I think we have very similar tastes. But you can feel that we each developed our own outlook from the music we used to listen to. Kristof has more of a classical bent. That interests me too, I also like listening to classical music. But when I was young, I used to listen to rock and traditional jazz. That is more my direction. But we have a common denominator in our training and as bassists we agree on what we like. To put it very bluntly, lyricism is more to Kristof’s liking, while grounding, the low end of the double bass is more my thing. My absolute favourite is Thomas Morgan. But we both also like Michael Formanek and Charlie Haden, Ray Brown, Mark Dresser…
Have you ever ventured into electric bass?
Certainly at home. With lockdown, I started to play more bass guitar, which I have been playing for a long time, but never in front of an audience, I like that. It’s a different way of playing and you have to maintain that. But I get cold feet at the idea of playing bass guitar at a professional level.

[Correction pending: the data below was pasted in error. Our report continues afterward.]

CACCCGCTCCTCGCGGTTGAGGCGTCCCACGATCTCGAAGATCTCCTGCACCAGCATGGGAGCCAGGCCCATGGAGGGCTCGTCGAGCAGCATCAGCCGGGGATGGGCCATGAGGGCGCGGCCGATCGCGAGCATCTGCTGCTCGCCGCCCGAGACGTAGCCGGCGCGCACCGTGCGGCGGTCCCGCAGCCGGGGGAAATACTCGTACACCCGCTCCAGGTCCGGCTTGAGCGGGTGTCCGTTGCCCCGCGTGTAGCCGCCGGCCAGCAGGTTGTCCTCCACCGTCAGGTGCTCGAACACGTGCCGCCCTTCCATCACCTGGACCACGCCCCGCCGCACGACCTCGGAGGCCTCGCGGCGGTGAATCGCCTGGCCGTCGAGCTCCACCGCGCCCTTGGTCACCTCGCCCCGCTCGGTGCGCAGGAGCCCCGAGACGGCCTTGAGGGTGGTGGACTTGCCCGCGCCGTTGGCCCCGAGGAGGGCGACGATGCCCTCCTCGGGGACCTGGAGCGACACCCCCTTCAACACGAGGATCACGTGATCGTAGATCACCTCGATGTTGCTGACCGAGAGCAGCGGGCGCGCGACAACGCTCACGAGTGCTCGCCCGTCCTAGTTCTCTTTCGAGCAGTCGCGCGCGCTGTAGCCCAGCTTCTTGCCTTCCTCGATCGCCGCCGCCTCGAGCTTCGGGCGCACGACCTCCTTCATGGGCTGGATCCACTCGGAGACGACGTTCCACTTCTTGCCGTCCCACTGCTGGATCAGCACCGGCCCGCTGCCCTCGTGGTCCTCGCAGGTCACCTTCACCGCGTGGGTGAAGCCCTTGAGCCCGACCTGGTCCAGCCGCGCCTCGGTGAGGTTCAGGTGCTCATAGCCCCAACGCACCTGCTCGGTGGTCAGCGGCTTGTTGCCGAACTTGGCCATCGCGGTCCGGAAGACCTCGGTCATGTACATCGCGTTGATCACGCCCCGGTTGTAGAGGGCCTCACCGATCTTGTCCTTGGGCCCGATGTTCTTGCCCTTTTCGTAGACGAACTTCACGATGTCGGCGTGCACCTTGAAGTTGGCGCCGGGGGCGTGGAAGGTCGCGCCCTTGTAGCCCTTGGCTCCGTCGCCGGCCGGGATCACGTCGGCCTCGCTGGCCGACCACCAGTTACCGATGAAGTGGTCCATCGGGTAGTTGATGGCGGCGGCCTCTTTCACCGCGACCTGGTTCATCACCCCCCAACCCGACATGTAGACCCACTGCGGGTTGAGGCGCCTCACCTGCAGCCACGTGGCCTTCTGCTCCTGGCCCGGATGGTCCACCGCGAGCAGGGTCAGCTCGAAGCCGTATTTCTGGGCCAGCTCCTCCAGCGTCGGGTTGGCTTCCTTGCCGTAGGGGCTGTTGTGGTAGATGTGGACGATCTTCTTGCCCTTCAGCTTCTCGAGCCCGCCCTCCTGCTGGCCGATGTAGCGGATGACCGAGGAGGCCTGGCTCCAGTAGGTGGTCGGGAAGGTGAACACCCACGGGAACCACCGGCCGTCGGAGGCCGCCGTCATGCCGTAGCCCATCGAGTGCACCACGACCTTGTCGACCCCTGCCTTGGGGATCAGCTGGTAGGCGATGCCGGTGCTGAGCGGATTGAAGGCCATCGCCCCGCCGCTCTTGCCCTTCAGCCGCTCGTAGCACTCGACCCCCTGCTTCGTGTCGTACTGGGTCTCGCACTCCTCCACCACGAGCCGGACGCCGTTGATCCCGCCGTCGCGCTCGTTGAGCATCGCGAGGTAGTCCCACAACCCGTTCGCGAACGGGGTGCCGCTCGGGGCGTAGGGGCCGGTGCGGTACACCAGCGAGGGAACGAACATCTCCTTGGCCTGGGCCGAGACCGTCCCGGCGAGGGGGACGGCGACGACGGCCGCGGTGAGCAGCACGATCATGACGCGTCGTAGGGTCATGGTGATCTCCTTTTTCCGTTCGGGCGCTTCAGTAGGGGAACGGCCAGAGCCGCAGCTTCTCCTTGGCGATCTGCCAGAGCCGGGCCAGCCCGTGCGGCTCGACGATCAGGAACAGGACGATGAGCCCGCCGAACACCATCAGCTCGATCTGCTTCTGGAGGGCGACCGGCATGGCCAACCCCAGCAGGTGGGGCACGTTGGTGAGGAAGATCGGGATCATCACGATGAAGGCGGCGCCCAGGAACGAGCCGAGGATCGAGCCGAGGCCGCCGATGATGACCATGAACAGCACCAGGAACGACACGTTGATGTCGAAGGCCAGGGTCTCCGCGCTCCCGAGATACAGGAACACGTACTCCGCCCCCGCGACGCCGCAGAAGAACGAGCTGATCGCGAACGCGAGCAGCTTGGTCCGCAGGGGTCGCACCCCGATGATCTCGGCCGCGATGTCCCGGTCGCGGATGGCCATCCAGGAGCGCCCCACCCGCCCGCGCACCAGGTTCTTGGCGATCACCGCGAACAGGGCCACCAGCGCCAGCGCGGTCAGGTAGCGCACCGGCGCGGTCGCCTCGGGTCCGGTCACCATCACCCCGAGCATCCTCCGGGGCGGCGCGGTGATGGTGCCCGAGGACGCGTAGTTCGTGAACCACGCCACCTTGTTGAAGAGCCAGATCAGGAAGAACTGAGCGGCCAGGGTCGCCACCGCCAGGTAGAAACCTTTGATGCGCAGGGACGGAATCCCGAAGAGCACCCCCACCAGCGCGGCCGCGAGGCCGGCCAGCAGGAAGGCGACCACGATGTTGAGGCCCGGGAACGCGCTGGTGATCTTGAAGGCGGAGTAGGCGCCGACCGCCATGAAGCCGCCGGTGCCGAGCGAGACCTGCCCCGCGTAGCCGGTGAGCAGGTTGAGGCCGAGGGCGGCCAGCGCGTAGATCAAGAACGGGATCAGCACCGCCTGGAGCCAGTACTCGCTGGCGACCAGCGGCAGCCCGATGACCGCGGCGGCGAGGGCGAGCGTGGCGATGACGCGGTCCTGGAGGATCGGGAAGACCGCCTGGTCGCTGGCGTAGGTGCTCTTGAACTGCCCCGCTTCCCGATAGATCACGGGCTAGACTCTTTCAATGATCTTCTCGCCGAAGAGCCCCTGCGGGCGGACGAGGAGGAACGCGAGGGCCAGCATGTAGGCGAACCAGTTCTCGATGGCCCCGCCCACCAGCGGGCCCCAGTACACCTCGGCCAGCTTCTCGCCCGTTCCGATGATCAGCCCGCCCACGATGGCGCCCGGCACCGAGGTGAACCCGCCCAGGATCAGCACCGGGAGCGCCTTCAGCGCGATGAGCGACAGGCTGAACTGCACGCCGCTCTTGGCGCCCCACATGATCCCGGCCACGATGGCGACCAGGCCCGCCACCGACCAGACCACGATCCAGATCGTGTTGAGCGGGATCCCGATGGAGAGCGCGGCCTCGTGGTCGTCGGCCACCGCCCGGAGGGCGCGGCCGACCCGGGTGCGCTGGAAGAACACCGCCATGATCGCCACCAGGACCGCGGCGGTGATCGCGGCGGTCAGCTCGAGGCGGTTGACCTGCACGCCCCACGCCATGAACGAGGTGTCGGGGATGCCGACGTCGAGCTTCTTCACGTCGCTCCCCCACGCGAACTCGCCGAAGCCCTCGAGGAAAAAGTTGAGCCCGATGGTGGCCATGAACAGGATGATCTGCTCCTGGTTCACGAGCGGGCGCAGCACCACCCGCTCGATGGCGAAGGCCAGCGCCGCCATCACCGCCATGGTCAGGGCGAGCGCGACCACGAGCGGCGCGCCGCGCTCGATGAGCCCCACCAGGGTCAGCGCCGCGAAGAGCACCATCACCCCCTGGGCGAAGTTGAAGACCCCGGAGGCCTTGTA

How do you present yourself as a double bass player, do you feel the urge to improvise… to be in the foreground with the instrument?
I have now been able to do three try-outs in August 2020 with my new project, GingerBlackGinger. I love the stage. And I also love soloing improvisation as much as background improvisation. I feel for a combination of them and I’m not looking to just be out front.
I would describe my music as pure and raw
How would you describe your music in this project?
I like to think in contrasts: beautiful, ugly, loud, quiet, raw, pure, groovy… I want it to flow together in a song. I would describe my music as pure and raw. That more or less sums it up.
I really tried to write with the musicians in mind and give each one space.
This project came about as a reverie, an answer to the question: ‘What combination of musicians would I like to work with? What is my absolute dream team?’ For me, the answer was Claron McFadden, Frederik Leroux, Frans Van Isacker, Jim Black. The combination of these fantastic musicians makes me curious and inspires me to think in all freedom of where the music can go. All of them are people I look up to, people who have been on a dream team list for a long time, musicians with a vision and a stubbornness that I can only respect. I have a close relationship with soprano Claron McFadden through the project Nachtschade: Aubergine. She is an expressive personality in classical and jazz.